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Interview: Saoirse Ronan on Finding Lady Bird at Her “In-Between Moment”

It often feels like there is nothing Saoirse Ronan can’t do. One of the finest actors working today, the 23-year-old artist has already earned two well-deserved Academy Award nominations (for Atonement in 2007 and Brooklyn in 2015), owned a myriad of genres (fantasy, action, period, coming of age, comedy, thriller, romance, you name it) and conquered Broadway with The Crucible. In Greta Gerwig’s exquisite and already beloved coming-of-age film Lady Bird (A24), Ronan plays Christine “Lady Bird” McPherson, a senior at a Catholic high school in Sacramento (where Gerwig is from) with the precision and intricacy we came to expect from her.

“Lady Bird” is a self-given name for the character. (“I gave it to myself. It’s given to me, by me,” Christine declares early on in the film.) And just like you’d guess for a young woman with such a pronounced sense of identity, Christine “Lady Bird” is made of strong stuff. Opinionated and occasionally irritable, she goes through her final high school year searching for her own voice alongside her best friend, a pair of romantic interests and mostly her demanding mother Marion (Laurie Metcalf) who wants Christine “to be the best version she can be.”

2017 is shaping up to be a very crowded field for Best Actress Contenders—one of the richest years I can remember for the category—and it’s safe to bet on Ronan as one of the major players of the season.

Joining me earlier this week, she talked about her challenging part which meant going a little back in time, the joys of working with Greta Gerwig and the parallels she came to notice between Brooklyn’s Eilis Lacey and Lady Bird’s Christine.

Below is an edited version of our conversation.

We really missed you in Telluride for Lady Bird’s premiere.

I was gutted I didn’t get to go, I’ve never been. But I was shooting at the time. I was doing Mary Queen of Scots.

You’ve been really busy since Brooklyn. You’ve done Lady Bird of course, plus Mary Queen of Scots you just mentioned, and On Chesil Beach, Loving Vincent, The Seagull, stage… How did all these projects line up?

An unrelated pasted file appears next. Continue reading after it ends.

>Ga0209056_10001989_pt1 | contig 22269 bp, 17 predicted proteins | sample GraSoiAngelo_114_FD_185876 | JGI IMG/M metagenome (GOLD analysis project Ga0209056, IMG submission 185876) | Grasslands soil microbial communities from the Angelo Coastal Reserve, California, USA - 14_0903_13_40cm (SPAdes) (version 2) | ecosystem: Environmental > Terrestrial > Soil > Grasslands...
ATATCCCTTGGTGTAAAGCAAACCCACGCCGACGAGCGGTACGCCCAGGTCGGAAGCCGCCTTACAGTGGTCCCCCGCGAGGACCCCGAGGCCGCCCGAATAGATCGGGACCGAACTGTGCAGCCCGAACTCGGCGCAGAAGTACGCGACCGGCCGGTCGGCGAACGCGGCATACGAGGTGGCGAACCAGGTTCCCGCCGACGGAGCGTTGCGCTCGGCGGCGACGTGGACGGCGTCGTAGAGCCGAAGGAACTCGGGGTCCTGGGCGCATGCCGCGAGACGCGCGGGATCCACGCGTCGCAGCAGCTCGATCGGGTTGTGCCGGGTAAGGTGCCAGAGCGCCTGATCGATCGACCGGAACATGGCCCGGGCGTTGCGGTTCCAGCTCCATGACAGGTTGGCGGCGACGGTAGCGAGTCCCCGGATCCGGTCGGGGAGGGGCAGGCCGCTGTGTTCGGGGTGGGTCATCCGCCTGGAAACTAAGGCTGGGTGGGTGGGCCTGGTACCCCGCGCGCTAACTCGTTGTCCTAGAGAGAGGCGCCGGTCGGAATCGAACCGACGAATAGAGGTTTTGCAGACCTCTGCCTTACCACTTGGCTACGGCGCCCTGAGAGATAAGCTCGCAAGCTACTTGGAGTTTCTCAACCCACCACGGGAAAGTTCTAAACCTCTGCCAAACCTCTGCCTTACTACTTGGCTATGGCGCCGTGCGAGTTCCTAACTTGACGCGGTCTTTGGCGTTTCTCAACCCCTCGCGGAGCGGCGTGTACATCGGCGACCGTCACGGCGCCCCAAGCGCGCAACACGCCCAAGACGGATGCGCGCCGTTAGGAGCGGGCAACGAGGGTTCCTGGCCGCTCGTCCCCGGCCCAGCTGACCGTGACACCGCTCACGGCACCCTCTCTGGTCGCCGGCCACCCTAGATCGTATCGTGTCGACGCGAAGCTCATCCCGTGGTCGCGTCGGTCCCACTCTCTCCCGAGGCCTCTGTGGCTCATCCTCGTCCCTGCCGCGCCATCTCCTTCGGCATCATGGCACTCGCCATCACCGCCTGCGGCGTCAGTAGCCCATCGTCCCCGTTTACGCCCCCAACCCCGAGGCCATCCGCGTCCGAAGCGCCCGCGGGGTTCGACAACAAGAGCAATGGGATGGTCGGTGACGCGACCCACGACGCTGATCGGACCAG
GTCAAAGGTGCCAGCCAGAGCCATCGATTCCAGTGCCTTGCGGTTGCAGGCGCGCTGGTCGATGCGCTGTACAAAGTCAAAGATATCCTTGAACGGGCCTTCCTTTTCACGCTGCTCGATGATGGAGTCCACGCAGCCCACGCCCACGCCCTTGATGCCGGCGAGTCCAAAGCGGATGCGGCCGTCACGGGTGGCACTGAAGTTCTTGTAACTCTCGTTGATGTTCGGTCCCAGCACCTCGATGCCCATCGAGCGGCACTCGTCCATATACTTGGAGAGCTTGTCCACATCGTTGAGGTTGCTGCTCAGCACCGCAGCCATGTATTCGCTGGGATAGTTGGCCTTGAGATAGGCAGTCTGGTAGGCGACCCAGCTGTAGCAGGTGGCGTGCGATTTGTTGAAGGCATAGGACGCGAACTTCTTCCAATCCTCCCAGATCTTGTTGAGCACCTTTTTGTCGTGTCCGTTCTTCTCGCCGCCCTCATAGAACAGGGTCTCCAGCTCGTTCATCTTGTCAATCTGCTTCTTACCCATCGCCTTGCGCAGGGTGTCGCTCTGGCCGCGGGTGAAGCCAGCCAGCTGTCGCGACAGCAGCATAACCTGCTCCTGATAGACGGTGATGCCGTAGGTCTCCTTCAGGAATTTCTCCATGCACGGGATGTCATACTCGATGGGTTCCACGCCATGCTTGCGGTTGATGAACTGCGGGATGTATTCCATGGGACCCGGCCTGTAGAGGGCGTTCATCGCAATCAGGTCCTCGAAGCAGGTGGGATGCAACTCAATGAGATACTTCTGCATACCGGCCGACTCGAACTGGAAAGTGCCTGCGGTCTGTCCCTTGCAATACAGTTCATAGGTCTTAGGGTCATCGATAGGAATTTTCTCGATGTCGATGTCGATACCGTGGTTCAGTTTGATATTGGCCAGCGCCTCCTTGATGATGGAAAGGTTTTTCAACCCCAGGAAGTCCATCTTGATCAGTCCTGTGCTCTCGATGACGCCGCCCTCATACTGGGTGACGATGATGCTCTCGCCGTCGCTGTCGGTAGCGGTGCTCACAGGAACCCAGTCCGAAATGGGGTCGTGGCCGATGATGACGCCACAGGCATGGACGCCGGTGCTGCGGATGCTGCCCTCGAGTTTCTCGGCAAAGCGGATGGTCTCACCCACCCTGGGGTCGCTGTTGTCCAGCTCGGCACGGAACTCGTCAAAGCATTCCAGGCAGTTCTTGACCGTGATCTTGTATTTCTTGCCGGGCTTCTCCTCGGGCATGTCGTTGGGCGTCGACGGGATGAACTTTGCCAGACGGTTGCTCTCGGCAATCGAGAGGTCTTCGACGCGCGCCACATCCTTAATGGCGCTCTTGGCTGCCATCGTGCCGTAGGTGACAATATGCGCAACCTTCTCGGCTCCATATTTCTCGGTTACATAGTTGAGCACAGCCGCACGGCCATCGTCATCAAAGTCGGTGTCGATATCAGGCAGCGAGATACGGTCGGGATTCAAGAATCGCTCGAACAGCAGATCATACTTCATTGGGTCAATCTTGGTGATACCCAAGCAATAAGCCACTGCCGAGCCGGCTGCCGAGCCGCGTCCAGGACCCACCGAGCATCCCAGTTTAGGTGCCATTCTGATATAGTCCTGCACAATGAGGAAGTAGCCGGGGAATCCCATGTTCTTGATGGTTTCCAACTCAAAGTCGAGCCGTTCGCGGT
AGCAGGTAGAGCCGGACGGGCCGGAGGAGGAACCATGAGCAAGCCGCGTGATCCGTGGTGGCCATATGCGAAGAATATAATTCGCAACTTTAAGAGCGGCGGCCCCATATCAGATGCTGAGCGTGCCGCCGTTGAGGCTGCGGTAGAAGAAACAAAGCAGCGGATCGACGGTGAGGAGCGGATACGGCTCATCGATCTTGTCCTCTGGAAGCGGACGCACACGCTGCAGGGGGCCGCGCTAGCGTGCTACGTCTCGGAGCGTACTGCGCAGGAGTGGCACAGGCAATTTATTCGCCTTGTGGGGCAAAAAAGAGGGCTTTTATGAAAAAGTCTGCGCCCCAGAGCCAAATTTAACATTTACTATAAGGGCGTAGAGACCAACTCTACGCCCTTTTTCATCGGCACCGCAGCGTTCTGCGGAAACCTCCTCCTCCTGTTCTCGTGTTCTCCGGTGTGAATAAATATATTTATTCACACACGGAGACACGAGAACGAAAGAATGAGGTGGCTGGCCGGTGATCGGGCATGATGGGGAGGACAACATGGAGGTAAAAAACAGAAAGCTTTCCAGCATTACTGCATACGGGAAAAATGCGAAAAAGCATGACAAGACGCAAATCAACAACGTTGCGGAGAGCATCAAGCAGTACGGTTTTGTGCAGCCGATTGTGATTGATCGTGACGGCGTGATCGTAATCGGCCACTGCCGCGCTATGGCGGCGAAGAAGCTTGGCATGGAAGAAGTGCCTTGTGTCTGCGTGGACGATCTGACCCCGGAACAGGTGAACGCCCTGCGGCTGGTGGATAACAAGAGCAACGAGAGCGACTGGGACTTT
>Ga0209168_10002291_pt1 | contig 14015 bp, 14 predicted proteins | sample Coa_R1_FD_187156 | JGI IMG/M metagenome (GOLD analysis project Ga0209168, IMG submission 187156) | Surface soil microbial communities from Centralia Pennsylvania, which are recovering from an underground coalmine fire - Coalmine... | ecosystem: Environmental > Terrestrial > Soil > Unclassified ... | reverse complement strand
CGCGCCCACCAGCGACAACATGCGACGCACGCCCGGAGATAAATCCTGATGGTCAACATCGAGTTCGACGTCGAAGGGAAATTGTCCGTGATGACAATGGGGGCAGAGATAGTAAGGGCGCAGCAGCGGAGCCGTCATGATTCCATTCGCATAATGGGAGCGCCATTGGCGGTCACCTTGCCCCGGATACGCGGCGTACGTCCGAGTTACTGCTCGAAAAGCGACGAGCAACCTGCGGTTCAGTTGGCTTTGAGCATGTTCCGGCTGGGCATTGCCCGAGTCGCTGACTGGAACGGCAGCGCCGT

For Loving Vincent, I actually only shot that for a couple of days, and that was about two and a half years ago. I’m pretty sure it was before I shot Brooklyn. Obviously the process to make that film was so extensive. There were so many painters that were brought on in order to achieve the final product, so that took quite a bit of time. Then I went on to Brooklyn. Then, The Seagull. Then press started for Brooklyn and I went into the play, The Crucible, [followed by] Lady Bird and On Chesil Beach. And this year, I did Mary Queen of Scots. We were very lucky that we had a great script written by Beau Willimon. The work was very strong for the whole thing, which is great. So [yes], I’m busy.

When you read Lady Bird, what primarily pulled you in and told you that you had to play this part?

For me, anything that comes from Greta Gerwig is something that I’ll be interested in seeing and probably playing. What I loved about Lady Bird was this complex character that she already [was] at the age of 17, 18. She was fiercely independent and had a lot of self-belief and confidence, and even a bit of cockiness. But [she] also had self-doubt and was insecure and didn’t quite know where she was going, but knew she was headed somewhere and headed somewhere good. I think we’re finding someone at a point in their life where they’re figuring out who they are and where they’re going to end up. But they don’t quite know what the answer is to either of those things yet. For an actor, to play someone like that at this sort of in-between moment is a really interesting thing to do.

That in-between moment… I think in a way, that’s also what Brooklyn was about.